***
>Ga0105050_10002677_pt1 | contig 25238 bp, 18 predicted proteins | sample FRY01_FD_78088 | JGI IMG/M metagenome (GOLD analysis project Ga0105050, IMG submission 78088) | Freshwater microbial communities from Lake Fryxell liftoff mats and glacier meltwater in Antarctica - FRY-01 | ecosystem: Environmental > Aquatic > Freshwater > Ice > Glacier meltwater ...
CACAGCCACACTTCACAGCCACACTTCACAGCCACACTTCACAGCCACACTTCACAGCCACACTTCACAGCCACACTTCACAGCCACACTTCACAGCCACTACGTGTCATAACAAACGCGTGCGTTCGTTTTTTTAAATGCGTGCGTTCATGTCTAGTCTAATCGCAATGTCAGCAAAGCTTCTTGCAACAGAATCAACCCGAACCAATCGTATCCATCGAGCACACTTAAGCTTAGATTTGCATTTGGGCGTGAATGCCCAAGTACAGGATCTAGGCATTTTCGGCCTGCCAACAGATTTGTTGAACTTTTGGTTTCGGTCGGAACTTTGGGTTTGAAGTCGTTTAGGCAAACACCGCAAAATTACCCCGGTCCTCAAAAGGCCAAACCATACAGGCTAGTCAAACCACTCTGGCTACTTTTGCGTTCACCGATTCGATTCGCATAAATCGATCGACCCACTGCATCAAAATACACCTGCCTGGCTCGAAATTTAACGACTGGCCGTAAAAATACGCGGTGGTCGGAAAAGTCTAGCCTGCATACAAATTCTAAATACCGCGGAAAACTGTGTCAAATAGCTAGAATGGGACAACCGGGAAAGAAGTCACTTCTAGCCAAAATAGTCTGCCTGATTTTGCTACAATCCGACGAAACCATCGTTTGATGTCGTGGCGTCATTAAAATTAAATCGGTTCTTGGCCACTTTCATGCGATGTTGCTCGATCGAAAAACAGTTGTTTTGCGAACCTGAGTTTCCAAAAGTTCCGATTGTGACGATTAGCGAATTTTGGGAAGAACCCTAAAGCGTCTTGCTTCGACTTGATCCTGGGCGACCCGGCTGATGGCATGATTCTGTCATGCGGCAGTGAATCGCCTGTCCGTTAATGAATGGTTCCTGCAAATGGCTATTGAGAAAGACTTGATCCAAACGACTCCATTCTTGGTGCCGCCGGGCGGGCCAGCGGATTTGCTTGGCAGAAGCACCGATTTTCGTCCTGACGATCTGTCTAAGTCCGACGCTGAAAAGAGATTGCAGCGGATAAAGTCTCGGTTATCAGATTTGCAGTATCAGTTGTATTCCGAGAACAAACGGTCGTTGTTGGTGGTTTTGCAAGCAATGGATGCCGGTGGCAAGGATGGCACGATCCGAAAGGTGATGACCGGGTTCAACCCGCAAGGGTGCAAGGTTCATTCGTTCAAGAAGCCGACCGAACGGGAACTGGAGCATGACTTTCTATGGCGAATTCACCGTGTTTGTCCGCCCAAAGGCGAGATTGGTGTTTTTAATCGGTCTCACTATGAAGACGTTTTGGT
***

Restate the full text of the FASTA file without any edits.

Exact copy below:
>Ga0105050_10002677_pt1 | contig 25238 bp, 18 predicted proteins | sample FRY01_FD_78088 | JGI IMG/M metagenome (GOLD analysis project Ga0105050, IMG submission 78088) | Freshwater microbial communities from Lake Fryxell liftoff mats and glacier meltwater in Antarctica - FRY-01 | ecosystem: Environmental > Aquatic > Freshwater > Ice > Glacier meltwater ...
CACAGCCACACTTCACAGCCACACTTCACAGCCACACTTCACAGCCACACTTCACAGCCACACTTCACAGCCACACTTCACAGCCACACTTCACAGCCACTACGTGTCATAACAAACGCGTGCGTTCGTTTTTTTAAATGCGTGCGTTCATGTCTAGTCTAATCGCAATGTCAGCAAAGCTTCTTGCAACAGAATCAACCCGAACCAATCGTATCCATCGAGCACACTTAAGCTTAGATTTGCATTTGGGCGTGAATGCCCAAGTACAGGATCTAGGCATTTTCGGCCTGCCAACAGATTTGTTGAACTTTTGGTTTCGGTCGGAACTTTGGGTTTGAAGTCGTTTAGGCAAACACCGCAAAATTACCCCGGTCCTCAAAAGGCCAAACCATACAGGCTAGTCAAACCACTCTGGCTACTTTTGCGTTCACCGATTCGATTCGCATAAATCGATCGACCCACTGCATCAAAATACACCTGCCTGGCTCGAAATTTAACGACTGGCCGTAAAAATACGCGGTGGTCGGAAAAGTCTAGCCTGCATACAAATTCTAAATACCGCGGAAAACTGTGTCAAATAGCTAGAATGGGACAACCGGGAAAGAAGTCACTTCTAGCCAAAATAGTCTGCCTGATTTTGCTACAATCCGACGAAACCATCGTTTGATGTCGTGGCGTCATTAAAATTAAATCGGTTCTTGGCCACTTTCATGCGATGTTGCTCGATCGAAAAACAGTTGTTTTGCGAACCTGAGTTTCCAAAAGTTCCGATTGTGACGATTAGCGAATTTTGGGAAGAACCCTAAAGCGTCTTGCTTCGACTTGATCCTGGGCGACCCGGCTGATGGCATGATTCTGTCATGCGGCAGTGAATCGCCTGTCCGTTAATGAATGGTTCCTGCAAATGGCTATTGAGAAAGACTTGATCCAAACGACTCCATTCTTGGTGCCGCCGGGCGGGCCAGCGGATTTGCTTGGCAGAAGCACCGATTTTCGTCCTGACGATCTGTCTAAGTCCGACGCTGAAAAGAGATTGCAGCGGATAAAGTCTCGGTTATCAGATTTGCAGTATCAGTTGTATTCCGAGAACAAACGGTCGTTGTTGGTGGTTTTGCAAGCAATGGATGCCGGTGGCAAGGATGGCACGATCCGAAAGGTGATGACCGGGTTCAACCCGCAAGGGTGCAAGGTTCATTCGTTCAAGAAGCCGACCGAACGGGAACTGGAGCATGACTTTCTATGGCGAATTCACCGTGTTTGTCCGCCCAAAGGCGAGATTGGTGTTTTTAATCGGTCTCACTATGAAGACGTTTTGGT